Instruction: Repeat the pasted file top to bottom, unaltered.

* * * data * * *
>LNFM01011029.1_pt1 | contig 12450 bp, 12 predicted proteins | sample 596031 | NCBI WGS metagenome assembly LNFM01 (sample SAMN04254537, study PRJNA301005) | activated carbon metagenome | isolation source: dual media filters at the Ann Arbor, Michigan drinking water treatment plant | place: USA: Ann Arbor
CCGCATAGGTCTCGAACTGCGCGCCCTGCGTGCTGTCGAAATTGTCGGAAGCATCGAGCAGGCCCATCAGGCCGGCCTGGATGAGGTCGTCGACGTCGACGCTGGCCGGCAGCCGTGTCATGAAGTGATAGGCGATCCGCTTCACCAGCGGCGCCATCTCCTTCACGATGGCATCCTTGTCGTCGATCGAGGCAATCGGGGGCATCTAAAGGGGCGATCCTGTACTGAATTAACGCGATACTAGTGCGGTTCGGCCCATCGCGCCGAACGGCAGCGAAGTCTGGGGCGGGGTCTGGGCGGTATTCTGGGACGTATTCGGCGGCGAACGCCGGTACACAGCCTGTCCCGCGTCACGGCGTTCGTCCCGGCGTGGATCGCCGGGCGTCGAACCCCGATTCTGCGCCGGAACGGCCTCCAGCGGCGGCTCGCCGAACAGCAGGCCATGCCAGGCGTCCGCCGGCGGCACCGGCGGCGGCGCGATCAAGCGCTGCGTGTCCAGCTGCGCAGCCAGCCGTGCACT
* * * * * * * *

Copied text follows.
>LNFM01011029.1_pt1 | contig 12450 bp, 12 predicted proteins | sample 596031 | NCBI WGS metagenome assembly LNFM01 (sample SAMN04254537, study PRJNA301005) | activated carbon metagenome | isolation source: dual media filters at the Ann Arbor, Michigan drinking water treatment plant | place: USA: Ann Arbor
CCGCATAGGTCTCGAACTGCGCGCCCTGCGTGCTGTCGAAATTGTCGGAAGCATCGAGCAGGCCCATCAGGCCGGCCTGGATGAGGTCGTCGACGTCGACGCTGGCCGGCAGCCGTGTCATGAAGTGATAGGCGATCCGCTTCACCAGCGGCGCCATCTCCTTCACGATGGCATCCTTGTCGTCGATCGAGGCAATCGGGGGCATCTAAAGGGGCGATCCTGTACTGAATTAACGCGATACTAGTGCGGTTCGGCCCATCGCGCCGAACGGCAGCGAAGTCTGGGGCGGGGTCTGGGCGGTATTCTGGGACGTATTCGGCGGCGAACGCCGGTACACAGCCTGTCCCGCGTCACGGCGTTCGTCCCGGCGTGGATCGCCGGGCGTCGAACCCCGATTCTGCGCCGGAACGGCCTCCAGCGGCGGCTCGCCGAACAGCAGGCCATGCCAGGCGTCCGCCGGCGGCACCGGCGGCGGCGCGATCAAGCGCTGCGTGTCCAGCTGCGCAGCCAGCCGTGCACT